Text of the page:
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Sundial History

Roof Collapse

On April 14, 1973, Del Webb presided over the dedication ceremony that marked the opening of the Sundial Recreation Center.  The indoor L-shaped swimming pool, with lush plantings surrounding it, drew big crowds.

(Click here for Daily News-Sun 4/14/98 article)

In May, 1986, a sharp supervisor at Sundial noticed something wrong with the ceiling tiles and brought in a cherrypicker to check things out.  What he discovered was structural damage caused by humidity and chlorine vapors.

(Click here for Daily News-Sun 5/9/86 article)

The building was closed for fear of roof collapse.  It was determined that the air handlers were not adequently removing humidity from the building.  Three of four air handlers were not operating. 

(Click here for Independent 5/21/86 article)

(Click here for EASY-READ TEXT)

(Click here for Daily News-Sun 5/15/86 article)

(Click here for EASY-READ TEXT)

There was a particularly contentious controversy about whether or not to use salvageable parts of the old roof for the remodel.  The board chose not to "put a failure back together" and spent $1,332,000 for an entirely new design.

(Click here for Independent 7/1/87 article)

(Click here for EASY-READ TEXT)

Not only did the board replace the roof, they also added a heated exercise pool, which generated additional humidity and chlorine vapors to be expelled by the air handlers.  In January, 1988, Sundial was reopened.

(Click here for Independent 1/13/88 article)

In 2001, plans were made to add two steamy spas to the room.

(Click here for RCSC Boardtalk May 2001)

During the remodel, there were problems with the floor plans not reflecting correctly the location of the plumbing and electric lines, resulting in delays and added costs to the project.

(Click here for Sun Views, Jan. 2003, Page 17)

According to a former RCSC 18-year employee in charge of the air handlers on the Sundial roof, the electricity to three of four air handlers was cut and not restored as of the end of 2005, when he left the RCSC.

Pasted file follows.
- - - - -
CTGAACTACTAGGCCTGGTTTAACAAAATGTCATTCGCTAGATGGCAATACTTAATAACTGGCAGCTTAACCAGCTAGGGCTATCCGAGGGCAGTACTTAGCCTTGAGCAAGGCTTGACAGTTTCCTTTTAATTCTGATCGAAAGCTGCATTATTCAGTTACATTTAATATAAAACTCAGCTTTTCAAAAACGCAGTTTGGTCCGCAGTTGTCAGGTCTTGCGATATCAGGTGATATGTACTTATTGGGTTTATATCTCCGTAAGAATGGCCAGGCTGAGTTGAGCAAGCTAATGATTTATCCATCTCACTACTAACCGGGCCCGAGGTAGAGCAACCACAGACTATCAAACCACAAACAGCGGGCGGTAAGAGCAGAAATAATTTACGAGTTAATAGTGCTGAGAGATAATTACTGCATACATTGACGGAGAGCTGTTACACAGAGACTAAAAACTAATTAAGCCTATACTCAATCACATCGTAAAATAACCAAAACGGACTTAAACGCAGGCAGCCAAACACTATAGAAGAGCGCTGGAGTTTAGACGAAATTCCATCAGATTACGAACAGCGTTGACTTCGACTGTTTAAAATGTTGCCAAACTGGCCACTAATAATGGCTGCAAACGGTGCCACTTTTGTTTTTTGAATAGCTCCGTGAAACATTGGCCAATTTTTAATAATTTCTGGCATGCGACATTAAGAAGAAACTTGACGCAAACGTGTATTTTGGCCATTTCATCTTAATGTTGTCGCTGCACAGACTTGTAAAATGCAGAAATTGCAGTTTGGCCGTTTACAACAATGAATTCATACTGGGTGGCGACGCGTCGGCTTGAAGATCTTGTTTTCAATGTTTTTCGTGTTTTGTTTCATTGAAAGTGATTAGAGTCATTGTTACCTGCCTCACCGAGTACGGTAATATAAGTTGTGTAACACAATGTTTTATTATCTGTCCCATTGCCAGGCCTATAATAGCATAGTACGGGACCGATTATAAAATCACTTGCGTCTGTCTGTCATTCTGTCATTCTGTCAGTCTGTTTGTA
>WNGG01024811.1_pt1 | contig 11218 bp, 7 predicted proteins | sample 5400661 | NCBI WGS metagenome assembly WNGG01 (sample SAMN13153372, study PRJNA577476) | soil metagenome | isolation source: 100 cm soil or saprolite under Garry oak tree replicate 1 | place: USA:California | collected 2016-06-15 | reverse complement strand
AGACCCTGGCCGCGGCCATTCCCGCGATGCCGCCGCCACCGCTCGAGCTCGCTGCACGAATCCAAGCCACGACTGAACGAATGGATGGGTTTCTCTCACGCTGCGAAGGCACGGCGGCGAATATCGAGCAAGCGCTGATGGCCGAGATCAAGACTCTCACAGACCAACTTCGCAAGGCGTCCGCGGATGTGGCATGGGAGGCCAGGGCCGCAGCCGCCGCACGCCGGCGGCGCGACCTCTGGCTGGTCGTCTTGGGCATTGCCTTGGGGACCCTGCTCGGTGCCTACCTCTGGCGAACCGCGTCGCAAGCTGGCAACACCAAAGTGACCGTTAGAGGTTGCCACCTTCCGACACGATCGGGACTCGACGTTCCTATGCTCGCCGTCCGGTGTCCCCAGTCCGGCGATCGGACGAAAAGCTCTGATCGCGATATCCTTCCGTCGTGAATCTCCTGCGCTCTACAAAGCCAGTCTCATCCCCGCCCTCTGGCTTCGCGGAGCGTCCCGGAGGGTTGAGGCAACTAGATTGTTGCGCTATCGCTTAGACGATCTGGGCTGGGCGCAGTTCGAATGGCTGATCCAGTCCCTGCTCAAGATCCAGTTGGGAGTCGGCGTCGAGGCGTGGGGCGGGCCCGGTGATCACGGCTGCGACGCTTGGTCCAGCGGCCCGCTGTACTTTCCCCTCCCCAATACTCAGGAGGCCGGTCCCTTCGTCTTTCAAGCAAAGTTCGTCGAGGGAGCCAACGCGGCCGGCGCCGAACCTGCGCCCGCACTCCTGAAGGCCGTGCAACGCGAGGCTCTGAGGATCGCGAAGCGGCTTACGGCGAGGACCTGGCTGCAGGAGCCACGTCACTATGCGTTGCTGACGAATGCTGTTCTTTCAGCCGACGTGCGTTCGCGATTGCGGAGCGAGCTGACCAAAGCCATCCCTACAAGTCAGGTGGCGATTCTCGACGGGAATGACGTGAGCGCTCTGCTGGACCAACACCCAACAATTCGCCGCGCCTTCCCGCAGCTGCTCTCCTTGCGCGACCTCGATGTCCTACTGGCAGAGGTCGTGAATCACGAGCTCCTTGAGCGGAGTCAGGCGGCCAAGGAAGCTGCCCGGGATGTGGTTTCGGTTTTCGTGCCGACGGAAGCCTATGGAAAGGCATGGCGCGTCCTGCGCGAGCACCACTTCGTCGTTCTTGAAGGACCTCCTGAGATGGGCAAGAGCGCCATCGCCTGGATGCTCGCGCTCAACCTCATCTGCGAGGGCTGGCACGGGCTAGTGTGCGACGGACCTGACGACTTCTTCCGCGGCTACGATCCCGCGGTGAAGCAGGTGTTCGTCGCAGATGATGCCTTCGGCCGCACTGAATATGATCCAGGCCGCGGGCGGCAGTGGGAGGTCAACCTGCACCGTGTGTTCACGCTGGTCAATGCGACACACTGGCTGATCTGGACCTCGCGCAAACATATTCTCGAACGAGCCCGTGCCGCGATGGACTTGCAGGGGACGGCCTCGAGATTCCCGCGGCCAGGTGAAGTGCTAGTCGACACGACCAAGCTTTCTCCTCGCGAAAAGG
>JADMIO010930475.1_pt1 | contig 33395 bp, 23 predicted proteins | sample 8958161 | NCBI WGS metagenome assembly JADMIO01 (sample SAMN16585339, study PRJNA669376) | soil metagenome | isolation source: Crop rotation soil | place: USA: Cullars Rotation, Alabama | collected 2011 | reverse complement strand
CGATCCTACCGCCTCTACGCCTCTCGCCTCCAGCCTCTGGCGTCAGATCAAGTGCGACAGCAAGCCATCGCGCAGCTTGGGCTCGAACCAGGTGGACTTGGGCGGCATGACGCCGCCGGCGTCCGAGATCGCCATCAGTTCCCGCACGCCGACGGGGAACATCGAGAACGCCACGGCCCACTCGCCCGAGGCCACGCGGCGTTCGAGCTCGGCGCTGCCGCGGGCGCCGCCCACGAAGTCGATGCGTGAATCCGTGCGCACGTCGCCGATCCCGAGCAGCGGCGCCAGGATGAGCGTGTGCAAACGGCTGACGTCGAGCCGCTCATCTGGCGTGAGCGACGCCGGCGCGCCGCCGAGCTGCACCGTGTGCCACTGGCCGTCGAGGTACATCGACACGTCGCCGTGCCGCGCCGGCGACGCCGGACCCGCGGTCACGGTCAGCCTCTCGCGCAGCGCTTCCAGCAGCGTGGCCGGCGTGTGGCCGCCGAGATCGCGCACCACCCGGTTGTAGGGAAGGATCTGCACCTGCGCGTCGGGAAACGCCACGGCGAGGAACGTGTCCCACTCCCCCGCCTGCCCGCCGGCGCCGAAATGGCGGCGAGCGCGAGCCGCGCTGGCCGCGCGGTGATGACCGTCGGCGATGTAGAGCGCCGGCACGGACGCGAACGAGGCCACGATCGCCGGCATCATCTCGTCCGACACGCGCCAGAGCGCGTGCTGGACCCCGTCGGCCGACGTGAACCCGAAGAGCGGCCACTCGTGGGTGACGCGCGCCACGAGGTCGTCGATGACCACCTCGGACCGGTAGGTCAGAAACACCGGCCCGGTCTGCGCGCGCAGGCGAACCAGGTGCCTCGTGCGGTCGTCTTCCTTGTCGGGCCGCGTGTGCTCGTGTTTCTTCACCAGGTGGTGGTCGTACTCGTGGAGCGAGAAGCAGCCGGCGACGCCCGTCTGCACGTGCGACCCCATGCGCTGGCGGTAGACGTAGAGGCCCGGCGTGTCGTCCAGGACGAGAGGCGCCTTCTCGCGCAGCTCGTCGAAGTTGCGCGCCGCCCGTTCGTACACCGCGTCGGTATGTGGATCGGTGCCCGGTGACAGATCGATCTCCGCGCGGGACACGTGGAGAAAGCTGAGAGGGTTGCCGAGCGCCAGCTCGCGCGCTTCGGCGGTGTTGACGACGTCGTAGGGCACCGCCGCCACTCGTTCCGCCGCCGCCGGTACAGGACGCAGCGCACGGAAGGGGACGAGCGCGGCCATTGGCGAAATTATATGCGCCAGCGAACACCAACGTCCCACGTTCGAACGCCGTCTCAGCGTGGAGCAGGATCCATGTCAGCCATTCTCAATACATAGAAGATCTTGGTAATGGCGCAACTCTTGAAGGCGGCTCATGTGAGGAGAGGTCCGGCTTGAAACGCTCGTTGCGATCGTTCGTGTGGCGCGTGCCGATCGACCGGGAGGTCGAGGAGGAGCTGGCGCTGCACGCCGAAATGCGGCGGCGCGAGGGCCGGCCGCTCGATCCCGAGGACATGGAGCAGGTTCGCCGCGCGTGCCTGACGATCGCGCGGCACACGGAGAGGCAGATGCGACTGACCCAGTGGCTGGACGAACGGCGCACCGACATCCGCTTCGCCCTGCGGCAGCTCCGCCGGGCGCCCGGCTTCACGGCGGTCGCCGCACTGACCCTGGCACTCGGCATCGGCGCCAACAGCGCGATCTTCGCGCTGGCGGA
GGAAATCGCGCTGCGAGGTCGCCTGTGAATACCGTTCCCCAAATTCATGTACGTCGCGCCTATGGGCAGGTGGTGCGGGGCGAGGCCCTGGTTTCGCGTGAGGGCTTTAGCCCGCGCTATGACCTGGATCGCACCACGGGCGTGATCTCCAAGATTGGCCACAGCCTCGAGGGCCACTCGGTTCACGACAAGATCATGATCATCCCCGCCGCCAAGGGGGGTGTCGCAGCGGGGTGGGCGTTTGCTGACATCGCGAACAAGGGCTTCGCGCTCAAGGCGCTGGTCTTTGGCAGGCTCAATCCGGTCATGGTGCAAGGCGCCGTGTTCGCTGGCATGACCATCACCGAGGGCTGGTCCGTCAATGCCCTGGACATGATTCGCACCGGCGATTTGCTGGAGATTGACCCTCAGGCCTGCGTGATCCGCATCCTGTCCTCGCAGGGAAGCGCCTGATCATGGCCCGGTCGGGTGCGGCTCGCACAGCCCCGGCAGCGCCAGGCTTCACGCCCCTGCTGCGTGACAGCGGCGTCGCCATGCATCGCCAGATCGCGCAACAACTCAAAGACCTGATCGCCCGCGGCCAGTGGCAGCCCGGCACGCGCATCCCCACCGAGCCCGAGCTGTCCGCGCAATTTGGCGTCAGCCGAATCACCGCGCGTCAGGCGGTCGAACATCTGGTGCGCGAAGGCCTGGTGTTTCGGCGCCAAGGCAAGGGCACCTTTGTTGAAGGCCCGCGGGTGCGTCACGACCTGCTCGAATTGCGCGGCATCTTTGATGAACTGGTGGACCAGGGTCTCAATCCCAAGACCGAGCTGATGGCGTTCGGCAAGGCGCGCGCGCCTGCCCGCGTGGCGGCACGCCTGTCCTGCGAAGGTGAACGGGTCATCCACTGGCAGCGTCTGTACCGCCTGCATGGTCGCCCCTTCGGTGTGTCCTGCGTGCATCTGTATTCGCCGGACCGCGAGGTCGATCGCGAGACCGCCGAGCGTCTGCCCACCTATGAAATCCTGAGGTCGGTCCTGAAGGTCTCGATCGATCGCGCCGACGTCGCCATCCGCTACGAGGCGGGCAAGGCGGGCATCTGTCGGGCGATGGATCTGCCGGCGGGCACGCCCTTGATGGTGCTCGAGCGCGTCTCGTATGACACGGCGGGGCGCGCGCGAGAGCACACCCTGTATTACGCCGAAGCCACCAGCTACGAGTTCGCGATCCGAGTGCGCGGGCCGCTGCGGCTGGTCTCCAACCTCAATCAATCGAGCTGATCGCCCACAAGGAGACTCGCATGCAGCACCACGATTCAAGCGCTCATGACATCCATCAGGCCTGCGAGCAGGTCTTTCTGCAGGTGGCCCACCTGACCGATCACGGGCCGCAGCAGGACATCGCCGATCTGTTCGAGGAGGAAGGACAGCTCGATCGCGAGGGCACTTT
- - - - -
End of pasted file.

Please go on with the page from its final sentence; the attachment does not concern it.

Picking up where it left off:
(Click here to play video -- download time varies depending on internet provider) (The browser opera.com does a good job.)

He said that during the 2002 renovation, the electricity was accidentally cut while sawcutting the chiller room floor.  Though he reported this to his superiors, nothing was done about it.

(Click here to play video -- download time varies depending on internet provider) (The browser opera.com does a good job.)

He added that, without the air handlers bringing fresh air into the building and pulling the humidity out through the attic, the moisture could not escape, which would consequently cause the wooden beams to rot.  Of the four air handlers, the big one in the middle and the two small ones on the east side were not working.  The small one on the west side was inadequate to the task of handling the massive amounts of humidity generated by a heated Olympic-sized pool, an even hotter exercise pool, and two 102-degree spas.

(Click here to play video -- download time varies depending on internet provider) (The browser opera.com does a good job.)

The roof collapsed in June, 2006, six months after this employee left the RCSC.

CONCLUSION:

In 1986, with only one pool in the room, three of four air handlers were not working and engineers determined humidity to be the cause for the failure of the trusses, which threatened roof collapse. 

In 2006, we had the same scenario except, in the room, there were the Olympic-sized pool, a heated exercise pool, and two steamy spas.  This time the roof actually collapsed.

We can easily conclude that humidity caused the roof collapse.

This information contradicts the opinion that the roof collapsed as a result of "material defects." 

Insurance covered the roof replacement in the 1986 incident; it should cover the 2006 incident, as well.  The cause is the same: Humidity.

UPDATE 5/28/08:

Our opinion was shared by the Judge in the Cincinnati Insurance vs. RCSC lawsuit.

(Click here to read the opinion piece, "Vindicated?  Not Exactly", by Anne Randall Stewart.)

(Click here for Judge's Opinion and Order -- 16 pages 24.65 MB.)

UPDATE 3/25/09:

Allegedly, there was a settlement check for $4.3 million, which was not confirmed or denied by the RCSC board.  Allegedly, the repairs to the Sundial roof came in at $4.5 million, and there was an additional $1 million spent on upgrades without a membership vote.  The board is "hush-hush" because they claim "sanctions" will be levied against them by Cincinnati Insurance if the amount received became "public."

Contact Anne Randall StewartPHONE_Ringing.GIF
 Phone: (623) 933-6192
Cell: (602) 318-0708

 

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anne@annereport.com 

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